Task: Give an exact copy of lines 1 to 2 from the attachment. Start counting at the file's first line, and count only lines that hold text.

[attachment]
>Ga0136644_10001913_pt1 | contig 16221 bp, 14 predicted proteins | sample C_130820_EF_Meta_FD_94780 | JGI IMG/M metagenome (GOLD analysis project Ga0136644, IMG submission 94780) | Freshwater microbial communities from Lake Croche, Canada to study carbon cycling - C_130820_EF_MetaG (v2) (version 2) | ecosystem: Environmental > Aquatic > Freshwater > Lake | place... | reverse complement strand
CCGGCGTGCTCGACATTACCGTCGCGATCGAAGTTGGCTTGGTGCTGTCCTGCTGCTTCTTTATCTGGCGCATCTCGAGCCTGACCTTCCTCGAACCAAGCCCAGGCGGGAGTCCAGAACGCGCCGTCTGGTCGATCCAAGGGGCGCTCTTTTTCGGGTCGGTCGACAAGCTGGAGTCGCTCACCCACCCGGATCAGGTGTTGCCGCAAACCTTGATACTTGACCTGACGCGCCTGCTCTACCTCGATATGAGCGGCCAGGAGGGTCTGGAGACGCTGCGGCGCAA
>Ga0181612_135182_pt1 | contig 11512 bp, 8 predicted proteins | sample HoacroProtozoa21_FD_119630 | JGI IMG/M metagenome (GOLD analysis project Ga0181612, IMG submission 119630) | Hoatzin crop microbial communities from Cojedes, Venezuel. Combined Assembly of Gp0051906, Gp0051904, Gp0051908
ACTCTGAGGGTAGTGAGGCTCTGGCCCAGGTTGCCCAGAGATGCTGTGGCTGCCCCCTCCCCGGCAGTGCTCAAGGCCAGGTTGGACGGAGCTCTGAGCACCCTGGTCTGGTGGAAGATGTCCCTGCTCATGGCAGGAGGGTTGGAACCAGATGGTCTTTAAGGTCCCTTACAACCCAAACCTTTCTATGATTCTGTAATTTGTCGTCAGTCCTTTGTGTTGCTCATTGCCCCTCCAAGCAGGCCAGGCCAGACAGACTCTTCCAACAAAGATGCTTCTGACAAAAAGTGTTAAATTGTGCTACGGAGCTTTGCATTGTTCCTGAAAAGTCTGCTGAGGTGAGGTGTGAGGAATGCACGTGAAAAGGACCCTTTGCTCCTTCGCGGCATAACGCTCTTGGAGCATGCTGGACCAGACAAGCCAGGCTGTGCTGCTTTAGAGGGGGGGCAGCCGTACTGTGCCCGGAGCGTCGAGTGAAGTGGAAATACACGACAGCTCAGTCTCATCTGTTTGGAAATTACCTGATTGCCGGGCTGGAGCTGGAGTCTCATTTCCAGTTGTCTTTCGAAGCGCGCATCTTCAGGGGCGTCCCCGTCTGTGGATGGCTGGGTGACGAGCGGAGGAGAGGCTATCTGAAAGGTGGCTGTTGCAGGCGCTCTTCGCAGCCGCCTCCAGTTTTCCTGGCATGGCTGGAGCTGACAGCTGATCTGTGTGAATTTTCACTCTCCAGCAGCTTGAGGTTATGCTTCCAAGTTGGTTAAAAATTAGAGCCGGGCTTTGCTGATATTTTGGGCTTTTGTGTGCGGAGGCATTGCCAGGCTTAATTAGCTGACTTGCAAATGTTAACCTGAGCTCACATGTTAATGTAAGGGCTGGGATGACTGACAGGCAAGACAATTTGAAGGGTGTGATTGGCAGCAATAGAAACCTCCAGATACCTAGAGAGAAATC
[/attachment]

>Ga0136644_10001913_pt1 | contig 16221 bp, 14 predicted proteins | sample C_130820_EF_Meta_FD_94780 | JGI IMG/M metagenome (GOLD analysis project Ga0136644, IMG submission 94780) | Freshwater microbial communities from Lake Croche, Canada to study carbon cycling - C_130820_EF_MetaG (v2) (version 2) | ecosystem: Environmental > Aquatic > Freshwater > Lake | place... | reverse complement strand
CCGGCGTGCTCGACATTACCGTCGCGATCGAAGTTGGCTTGGTGCTGTCCTGCTGCTTCTTTATCTGGCGCATCTCGAGCCTGACCTTCCTCGAACCAAGCCCAGGCGGGAGTCCAGAACGCGCCGTCTGGTCGATCCAAGGGGCGCTCTTTTTCGGGTCGGTCGACAAGCTGGAGTCGCTCACCCACCCGGATCAGGTGTTGCCGCAAACCTTGATACTTGACCTGACGCGCCTGCTCTACCTCGATATGAGCGGCCAGGAGGGTCTGGAGACGCTGCGGCGCAA